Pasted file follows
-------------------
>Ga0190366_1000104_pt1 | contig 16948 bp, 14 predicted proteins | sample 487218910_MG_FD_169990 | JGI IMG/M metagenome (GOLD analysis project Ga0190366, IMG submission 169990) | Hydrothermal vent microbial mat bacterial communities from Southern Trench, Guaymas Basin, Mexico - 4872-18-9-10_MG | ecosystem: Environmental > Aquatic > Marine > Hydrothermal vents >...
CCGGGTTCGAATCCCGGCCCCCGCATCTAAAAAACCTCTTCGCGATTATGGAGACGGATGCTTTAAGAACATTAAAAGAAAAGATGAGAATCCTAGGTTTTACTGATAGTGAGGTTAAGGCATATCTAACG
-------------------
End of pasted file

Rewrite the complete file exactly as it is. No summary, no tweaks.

>Ga0190366_1000104_pt1 | contig 16948 bp, 14 predicted proteins | sample 487218910_MG_FD_169990 | JGI IMG/M metagenome (GOLD analysis project Ga0190366, IMG submission 169990) | Hydrothermal vent microbial mat bacterial communities from Southern Trench, Guaymas Basin, Mexico - 4872-18-9-10_MG | ecosystem: Environmental > Aquatic > Marine > Hydrothermal vents >...
CCGGGTTCGAATCCCGGCCCCCGCATCTAAAAAACCTCTTCGCGATTATGGAGACGGATGCTTTAAGAACATTAAAAGAAAAGATGAGAATCCTAGGTTTTACTGATAGTGAGGTTAAGGCATATCTAACG